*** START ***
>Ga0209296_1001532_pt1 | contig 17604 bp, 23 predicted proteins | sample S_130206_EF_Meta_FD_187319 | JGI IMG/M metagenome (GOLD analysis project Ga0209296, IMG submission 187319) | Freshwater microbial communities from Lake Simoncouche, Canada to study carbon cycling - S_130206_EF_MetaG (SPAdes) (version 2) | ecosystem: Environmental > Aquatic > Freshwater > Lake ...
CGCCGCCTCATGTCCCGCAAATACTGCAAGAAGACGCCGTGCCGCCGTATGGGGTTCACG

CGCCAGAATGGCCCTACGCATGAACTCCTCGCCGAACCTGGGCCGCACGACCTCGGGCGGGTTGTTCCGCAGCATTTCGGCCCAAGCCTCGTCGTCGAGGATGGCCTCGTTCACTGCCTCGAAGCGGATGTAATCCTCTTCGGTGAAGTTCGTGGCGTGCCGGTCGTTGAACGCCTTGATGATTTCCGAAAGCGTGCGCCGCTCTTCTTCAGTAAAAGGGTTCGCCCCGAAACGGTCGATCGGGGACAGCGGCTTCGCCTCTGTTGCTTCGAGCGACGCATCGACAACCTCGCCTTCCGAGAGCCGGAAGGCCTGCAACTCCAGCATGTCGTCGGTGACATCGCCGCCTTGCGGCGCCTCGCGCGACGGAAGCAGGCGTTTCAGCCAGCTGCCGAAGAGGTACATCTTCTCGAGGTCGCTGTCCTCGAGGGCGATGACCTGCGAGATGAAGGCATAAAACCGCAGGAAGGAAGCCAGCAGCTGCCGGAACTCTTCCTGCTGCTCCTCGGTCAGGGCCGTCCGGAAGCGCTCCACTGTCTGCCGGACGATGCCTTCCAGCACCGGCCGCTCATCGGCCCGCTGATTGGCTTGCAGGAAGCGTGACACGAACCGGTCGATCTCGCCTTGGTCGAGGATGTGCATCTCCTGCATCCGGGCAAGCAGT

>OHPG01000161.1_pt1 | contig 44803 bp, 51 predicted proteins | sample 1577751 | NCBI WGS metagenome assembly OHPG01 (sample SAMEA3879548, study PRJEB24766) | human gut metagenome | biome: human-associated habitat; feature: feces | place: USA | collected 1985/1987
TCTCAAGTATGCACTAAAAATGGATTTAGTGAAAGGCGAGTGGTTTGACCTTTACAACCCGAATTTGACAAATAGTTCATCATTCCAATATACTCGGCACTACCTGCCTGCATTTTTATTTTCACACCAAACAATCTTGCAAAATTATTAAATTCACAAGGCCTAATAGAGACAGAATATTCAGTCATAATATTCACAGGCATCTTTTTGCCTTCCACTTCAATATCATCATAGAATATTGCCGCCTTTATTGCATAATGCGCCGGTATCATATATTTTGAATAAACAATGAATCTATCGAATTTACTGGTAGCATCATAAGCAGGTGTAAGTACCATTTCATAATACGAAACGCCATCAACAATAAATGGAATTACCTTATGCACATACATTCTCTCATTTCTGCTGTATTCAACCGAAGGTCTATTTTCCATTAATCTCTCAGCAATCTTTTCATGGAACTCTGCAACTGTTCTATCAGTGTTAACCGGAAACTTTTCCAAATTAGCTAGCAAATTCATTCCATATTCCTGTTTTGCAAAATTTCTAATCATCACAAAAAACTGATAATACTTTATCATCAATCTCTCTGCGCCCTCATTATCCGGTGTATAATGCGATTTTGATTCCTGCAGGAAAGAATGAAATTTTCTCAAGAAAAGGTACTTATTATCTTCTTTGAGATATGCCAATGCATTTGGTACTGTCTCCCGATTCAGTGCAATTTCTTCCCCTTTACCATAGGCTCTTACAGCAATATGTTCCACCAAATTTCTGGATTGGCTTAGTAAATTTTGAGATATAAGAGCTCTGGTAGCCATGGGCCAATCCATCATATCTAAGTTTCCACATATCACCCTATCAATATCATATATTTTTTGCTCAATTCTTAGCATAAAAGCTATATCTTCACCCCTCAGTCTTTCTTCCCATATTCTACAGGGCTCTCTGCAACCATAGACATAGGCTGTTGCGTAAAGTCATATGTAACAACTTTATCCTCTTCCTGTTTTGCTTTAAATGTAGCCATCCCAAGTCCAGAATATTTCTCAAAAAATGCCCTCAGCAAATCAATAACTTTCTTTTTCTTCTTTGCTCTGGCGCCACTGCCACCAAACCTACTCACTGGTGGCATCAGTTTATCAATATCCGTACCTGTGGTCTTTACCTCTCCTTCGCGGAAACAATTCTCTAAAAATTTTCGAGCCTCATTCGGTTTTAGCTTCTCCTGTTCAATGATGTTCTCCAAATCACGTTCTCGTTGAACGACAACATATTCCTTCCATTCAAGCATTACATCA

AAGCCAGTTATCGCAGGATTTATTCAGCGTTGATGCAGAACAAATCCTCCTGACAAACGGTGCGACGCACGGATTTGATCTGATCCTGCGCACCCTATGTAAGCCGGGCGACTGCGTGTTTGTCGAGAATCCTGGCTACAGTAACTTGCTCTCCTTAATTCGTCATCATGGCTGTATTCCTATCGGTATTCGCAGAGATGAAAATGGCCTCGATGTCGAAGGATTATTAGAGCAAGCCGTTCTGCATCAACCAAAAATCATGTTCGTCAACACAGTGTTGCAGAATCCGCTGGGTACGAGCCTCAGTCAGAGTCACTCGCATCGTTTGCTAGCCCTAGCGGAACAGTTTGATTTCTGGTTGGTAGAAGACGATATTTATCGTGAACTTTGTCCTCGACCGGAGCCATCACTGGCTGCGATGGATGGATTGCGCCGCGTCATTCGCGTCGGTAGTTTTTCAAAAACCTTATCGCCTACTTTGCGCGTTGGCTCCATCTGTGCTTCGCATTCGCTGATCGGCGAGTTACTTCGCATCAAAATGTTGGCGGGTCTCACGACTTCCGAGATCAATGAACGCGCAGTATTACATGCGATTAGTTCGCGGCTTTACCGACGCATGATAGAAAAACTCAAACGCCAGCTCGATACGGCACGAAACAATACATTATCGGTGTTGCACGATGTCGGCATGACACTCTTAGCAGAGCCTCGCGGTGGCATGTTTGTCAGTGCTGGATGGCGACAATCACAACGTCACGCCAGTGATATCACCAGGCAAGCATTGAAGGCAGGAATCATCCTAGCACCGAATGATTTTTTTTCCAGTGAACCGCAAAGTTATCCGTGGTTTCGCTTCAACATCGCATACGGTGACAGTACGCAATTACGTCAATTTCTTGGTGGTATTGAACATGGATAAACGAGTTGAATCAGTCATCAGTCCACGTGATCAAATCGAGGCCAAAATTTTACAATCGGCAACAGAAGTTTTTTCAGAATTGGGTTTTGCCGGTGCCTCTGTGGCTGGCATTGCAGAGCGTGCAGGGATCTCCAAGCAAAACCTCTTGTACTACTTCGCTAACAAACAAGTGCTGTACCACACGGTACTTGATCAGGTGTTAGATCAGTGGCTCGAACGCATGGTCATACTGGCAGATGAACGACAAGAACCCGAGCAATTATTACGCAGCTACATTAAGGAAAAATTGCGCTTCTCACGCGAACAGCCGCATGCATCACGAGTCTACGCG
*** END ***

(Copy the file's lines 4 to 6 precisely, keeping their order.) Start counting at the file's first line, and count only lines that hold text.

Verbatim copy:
>OHPG01000161.1_pt1 | contig 44803 bp, 51 predicted proteins | sample 1577751 | NCBI WGS metagenome assembly OHPG01 (sample SAMEA3879548, study PRJEB24766) | human gut metagenome | biome: human-associated habitat; feature: feces | place: USA | collected 1985/1987
TCTCAAGTATGCACTAAAAATGGATTTAGTGAAAGGCGAGTGGTTTGACCTTTACAACCCGAATTTGACAAATAGTTCATCATTCCAATATACTCGGCACTACCTGCCTGCATTTTTATTTTCACACCAAACAATCTTGCAAAATTATTAAATTCACAAGGCCTAATAGAGACAGAATATTCAGTCATAATATTCACAGGCATCTTTTTGCCTTCCACTTCAATATCATCATAGAATATTGCCGCCTTTATTGCATAATGCGCCGGTATCATATATTTTGAATAAACAATGAATCTATCGAATTTACTGGTAGCATCATAAGCAGGTGTAAGTACCATTTCATAATACGAAACGCCATCAACAATAAATGGAATTACCTTATGCACATACATTCTCTCATTTCTGCTGTATTCAACCGAAGGTCTATTTTCCATTAATCTCTCAGCAATCTTTTCATGGAACTCTGCAACTGTTCTATCAGTGTTAACCGGAAACTTTTCCAAATTAGCTAGCAAATTCATTCCATATTCCTGTTTTGCAAAATTTCTAATCATCACAAAAAACTGATAATACTTTATCATCAATCTCTCTGCGCCCTCATTATCCGGTGTATAATGCGATTTTGATTCCTGCAGGAAAGAATGAAATTTTCTCAAGAAAAGGTACTTATTATCTTCTTTGAGATATGCCAATGCATTTGGTACTGTCTCCCGATTCAGTGCAATTTCTTCCCCTTTACCATAGGCTCTTACAGCAATATGTTCCACCAAATTTCTGGATTGGCTTAGTAAATTTTGAGATATAAGAGCTCTGGTAGCCATGGGCCAATCCATCATATCTAAGTTTCCACATATCACCCTATCAATATCATATATTTTTTGCTCAATTCTTAGCATAAAAGCTATATCTTCACCCCTCAGTCTTTCTTCCCATATTCTACAGGGCTCTCTGCAACCATAGACATAGGCTGTTGCGTAAAGTCATATGTAACAACTTTATCCTCTTCCTGTTTTGCTTTAAATGTAGCCATCCCAAGTCCAGAATATTTCTCAAAAAATGCCCTCAGCAAATCAATAACTTTCTTTTTCTTCTTTGCTCTGGCGCCACTGCCACCAAACCTACTCACTGGTGGCATCAGTTTATCAATATCCGTACCTGTGGTCTTTACCTCTCCTTCGCGGAAACAATTCTCTAAAAATTTTCGAGCCTCATTCGGTTTTAGCTTCTCCTGTTCAATGATGTTCTCCAAATCACGTTCTCGTTGAACGACAACATATTCCTTCCATTCAAGCATTACATCA

AAGCCAGTTATCGCAGGATTTATTCAGCGTTGATGCAGAACAAATCCTCCTGACAAACGGTGCGACGCACGGATTTGATCTGATCCTGCGCACCCTATGTAAGCCGGGCGACTGCGTGTTTGTCGAGAATCCTGGCTACAGTAACTTGCTCTCCTTAATTCGTCATCATGGCTGTATTCCTATCGGTATTCGCAGAGATGAAAATGGCCTCGATGTCGAAGGATTATTAGAGCAAGCCGTTCTGCATCAACCAAAAATCATGTTCGTCAACACAGTGTTGCAGAATCCGCTGGGTACGAGCCTCAGTCAGAGTCACTCGCATCGTTTGCTAGCCCTAGCGGAACAGTTTGATTTCTGGTTGGTAGAAGACGATATTTATCGTGAACTTTGTCCTCGACCGGAGCCATCACTGGCTGCGATGGATGGATTGCGCCGCGTCATTCGCGTCGGTAGTTTTTCAAAAACCTTATCGCCTACTTTGCGCGTTGGCTCCATCTGTGCTTCGCATTCGCTGATCGGCGAGTTACTTCGCATCAAAATGTTGGCGGGTCTCACGACTTCCGAGATCAATGAACGCGCAGTATTACATGCGATTAGTTCGCGGCTTTACCGACGCATGATAGAAAAACTCAAACGCCAGCTCGATACGGCACGAAACAATACATTATCGGTGTTGCACGATGTCGGCATGACACTCTTAGCAGAGCCTCGCGGTGGCATGTTTGTCAGTGCTGGATGGCGACAATCACAACGTCACGCCAGTGATATCACCAGGCAAGCATTGAAGGCAGGAATCATCCTAGCACCGAATGATTTTTTTTCCAGTGAACCGCAAAGTTATCCGTGGTTTCGCTTCAACATCGCATACGGTGACAGTACGCAATTACGTCAATTTCTTGGTGGTATTGAACATGGATAAACGAGTTGAATCAGTCATCAGTCCACGTGATCAAATCGAGGCCAAAATTTTACAATCGGCAACAGAAGTTTTTTCAGAATTGGGTTTTGCCGGTGCCTCTGTGGCTGGCATTGCAGAGCGTGCAGGGATCTCCAAGCAAAACCTCTTGTACTACTTCGCTAACAAACAAGTGCTGTACCACACGGTACTTGATCAGGTGTTAGATCAGTGGCTCGAACGCATGGTCATACTGGCAGATGAACGACAAGAACCCGAGCAATTATTACGCAGCTACATTAAGGAAAAATTGCGCTTCTCACGCGAACAGCCGCATGCATCACGAGTCTACGCG